Canons 23-25 pertain to theft. Canon 23 says that anyone convicted of stealing property worth more than one bezant should have either a hand or foot cut off, or an eye removed. If the property was worth less than one bezant, he should be branded on the face and publicly whipped. The stolen goods should be returned, but if they are no longer in the thief's possession, the thief himself becomes the property of his victim. If the thief is caught stealing again, he should either have his other hand, foot, or eye removed, or he should be killed. If the thief was underage, canon 24 says he should be kept in custody and then sent to the royal court, but no further punishment is outlined. Canon 25 states that these punishments also do not apply to the barons, who should be subject only to the judgement of the royal court.


Those who signed as witnesses to the canons were mostly ecclesiastics, with a few secular nobles:

The signatories appear after the introduction, and before the list of canons begins.

See also[edit]


  1. ^ Hans E. Mayer, "The Concordat of Nablus" (Journal of Ecclesiastical History 33 (October 1982)), pp. 531-533.
  2. ^ Selwood, Dominic (1996). 'Quidem autem dubitaverunt: The Saint, the Sinner, the Temple and a Possible Chronology,' in Autour de la Première Croisade, M Balard (ed.). Paris: Publications de la Sorbonne. pp. 221–230.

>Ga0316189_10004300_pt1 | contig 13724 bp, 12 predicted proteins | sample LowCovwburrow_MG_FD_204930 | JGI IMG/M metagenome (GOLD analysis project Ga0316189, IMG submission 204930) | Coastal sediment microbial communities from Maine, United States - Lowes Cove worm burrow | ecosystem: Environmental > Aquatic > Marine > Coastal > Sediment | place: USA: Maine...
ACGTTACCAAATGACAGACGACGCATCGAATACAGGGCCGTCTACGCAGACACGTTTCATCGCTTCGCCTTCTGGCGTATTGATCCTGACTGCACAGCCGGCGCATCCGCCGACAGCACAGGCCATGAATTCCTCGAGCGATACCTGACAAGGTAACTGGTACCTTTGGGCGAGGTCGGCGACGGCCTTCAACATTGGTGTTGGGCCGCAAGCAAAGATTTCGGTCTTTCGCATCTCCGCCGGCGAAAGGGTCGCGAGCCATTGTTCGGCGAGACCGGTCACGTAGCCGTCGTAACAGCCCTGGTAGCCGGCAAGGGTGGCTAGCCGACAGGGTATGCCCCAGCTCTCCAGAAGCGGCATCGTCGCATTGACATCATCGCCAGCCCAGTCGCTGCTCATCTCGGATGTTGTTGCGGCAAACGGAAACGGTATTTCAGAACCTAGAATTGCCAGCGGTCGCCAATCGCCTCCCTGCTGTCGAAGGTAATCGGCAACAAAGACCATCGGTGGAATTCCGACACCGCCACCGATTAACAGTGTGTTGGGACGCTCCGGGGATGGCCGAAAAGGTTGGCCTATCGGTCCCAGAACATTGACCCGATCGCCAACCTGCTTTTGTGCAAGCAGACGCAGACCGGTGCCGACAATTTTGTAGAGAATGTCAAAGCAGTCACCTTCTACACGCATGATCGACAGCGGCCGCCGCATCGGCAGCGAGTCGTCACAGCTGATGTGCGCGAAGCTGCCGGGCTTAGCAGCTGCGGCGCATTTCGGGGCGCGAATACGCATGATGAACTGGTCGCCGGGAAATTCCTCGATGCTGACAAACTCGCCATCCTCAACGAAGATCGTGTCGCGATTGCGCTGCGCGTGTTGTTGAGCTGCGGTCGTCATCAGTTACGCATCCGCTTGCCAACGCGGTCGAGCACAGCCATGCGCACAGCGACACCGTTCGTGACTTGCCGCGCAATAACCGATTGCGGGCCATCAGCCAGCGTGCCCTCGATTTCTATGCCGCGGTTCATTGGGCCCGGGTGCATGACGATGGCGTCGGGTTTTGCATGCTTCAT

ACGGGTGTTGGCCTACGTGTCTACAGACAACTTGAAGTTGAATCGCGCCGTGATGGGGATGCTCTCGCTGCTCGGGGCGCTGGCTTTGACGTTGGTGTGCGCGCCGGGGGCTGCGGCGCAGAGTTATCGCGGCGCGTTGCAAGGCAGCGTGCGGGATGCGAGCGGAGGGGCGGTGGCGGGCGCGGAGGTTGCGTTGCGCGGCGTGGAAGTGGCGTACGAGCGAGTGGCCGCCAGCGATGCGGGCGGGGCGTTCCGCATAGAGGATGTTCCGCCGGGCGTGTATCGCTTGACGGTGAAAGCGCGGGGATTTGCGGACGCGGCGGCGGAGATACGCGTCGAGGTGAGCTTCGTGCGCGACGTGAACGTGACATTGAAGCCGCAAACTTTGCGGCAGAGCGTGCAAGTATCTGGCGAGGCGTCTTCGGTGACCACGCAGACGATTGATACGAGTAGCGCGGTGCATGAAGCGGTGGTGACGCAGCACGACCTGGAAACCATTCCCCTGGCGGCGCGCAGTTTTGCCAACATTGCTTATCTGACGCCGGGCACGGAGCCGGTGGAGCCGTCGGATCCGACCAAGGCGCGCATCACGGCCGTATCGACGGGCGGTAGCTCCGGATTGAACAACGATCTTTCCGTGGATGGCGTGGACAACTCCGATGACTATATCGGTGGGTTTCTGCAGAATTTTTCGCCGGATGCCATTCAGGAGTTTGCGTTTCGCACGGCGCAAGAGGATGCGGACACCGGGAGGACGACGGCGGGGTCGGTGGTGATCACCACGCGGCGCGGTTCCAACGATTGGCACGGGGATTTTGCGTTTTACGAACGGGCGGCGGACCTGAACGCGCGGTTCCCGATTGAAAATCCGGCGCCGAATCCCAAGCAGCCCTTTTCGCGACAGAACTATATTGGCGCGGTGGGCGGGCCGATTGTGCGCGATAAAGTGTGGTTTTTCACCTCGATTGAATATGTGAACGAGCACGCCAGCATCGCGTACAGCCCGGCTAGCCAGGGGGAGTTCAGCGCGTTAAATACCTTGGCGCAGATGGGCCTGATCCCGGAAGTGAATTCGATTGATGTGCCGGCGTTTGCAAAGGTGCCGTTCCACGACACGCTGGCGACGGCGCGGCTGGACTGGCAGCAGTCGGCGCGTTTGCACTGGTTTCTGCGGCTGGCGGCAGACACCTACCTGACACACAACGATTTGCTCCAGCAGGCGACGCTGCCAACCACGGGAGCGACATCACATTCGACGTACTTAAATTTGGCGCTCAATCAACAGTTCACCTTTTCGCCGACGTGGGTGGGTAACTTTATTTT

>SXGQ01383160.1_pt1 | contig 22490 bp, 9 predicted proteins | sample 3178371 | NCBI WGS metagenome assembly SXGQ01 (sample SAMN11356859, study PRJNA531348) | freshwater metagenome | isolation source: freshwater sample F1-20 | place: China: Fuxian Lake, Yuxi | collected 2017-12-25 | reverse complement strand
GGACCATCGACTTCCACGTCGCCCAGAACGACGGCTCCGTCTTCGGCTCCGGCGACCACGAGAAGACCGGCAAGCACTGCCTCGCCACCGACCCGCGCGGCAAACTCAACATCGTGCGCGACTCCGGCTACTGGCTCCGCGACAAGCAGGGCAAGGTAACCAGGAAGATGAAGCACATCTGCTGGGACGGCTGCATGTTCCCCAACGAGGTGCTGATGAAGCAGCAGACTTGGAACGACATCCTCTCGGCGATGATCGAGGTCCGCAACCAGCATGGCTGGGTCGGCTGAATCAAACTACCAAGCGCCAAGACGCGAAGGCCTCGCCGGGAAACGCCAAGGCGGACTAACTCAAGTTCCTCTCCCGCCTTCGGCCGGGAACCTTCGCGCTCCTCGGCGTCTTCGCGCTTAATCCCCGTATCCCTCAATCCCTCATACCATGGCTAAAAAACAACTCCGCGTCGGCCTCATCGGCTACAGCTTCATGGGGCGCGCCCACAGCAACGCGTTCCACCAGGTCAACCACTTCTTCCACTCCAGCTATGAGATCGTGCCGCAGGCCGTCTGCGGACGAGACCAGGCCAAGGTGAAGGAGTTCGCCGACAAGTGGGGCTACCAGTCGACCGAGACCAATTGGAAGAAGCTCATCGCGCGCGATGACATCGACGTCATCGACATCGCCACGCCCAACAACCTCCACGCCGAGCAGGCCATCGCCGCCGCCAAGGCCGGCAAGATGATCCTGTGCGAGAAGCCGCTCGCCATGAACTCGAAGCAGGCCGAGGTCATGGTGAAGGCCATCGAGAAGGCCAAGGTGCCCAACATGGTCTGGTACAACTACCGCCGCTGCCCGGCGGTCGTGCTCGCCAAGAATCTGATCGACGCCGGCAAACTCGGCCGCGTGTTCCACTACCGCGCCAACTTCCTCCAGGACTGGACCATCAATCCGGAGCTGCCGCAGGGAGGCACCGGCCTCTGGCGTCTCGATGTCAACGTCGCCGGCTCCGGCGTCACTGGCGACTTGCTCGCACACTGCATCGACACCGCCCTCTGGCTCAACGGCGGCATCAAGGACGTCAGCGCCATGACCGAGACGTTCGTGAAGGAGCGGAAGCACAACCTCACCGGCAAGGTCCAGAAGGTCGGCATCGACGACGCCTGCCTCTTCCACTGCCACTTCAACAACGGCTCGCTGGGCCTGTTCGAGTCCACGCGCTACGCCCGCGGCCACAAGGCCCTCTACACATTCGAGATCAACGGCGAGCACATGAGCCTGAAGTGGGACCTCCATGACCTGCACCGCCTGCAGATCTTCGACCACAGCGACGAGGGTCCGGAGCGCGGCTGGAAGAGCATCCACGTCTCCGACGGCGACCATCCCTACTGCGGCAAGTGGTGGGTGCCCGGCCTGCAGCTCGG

3. ^ Malcolm Barber, The Trial of the Templars (Cambridge University Press, 1978), pg. 8
  4. ^ Mayer, pp. 541-542.
  5. ^ Benjamin Z. Kedar, "On the Origins of the Earliest Laws of Frankish Jerusalem: The Canons of the Council of Nablus, 1120" (Speculum 74 (1999)), pp. 330-331.
  6. ^ Marwan Nader, Burgesses and Burgess Law in the Latin Kingdoms of Jerusalem and Cyprus (1099-1325) (Ashgate, 2006), pg. 156.
  7. ^ Mayer, pp. 537-541.


  • Mayer, Hans E. "Concordat of Nablus." Journal of Ecclesiastical History 33 (October 1982): 531-543.
  • Kedar, Benjamin Z. "On the Origins of the Earliest Laws of Frankish Jerusalem: The Canons of the Council of Nablus, 1120." Speculum 74 (1999): 310-335.
  • Nader, Marwan. Burgesses and Burgess Law in the Latin Kingdoms of Jerusalem and Cyprus (1099-1325). Ashgate, 2006.
  • Barber, Malcolm. The Trial of the Templars. Cambridge University Press, 1978.
  • Selwood, Dominic, ‘Quidem autem dubitaverunt: The Saint, the Sinner, the Temple and a Possible Chronology,’ in Autour de la Première Croisade, M Balard (ed.), Publications de la Sorbonne, 1996, pp.221-30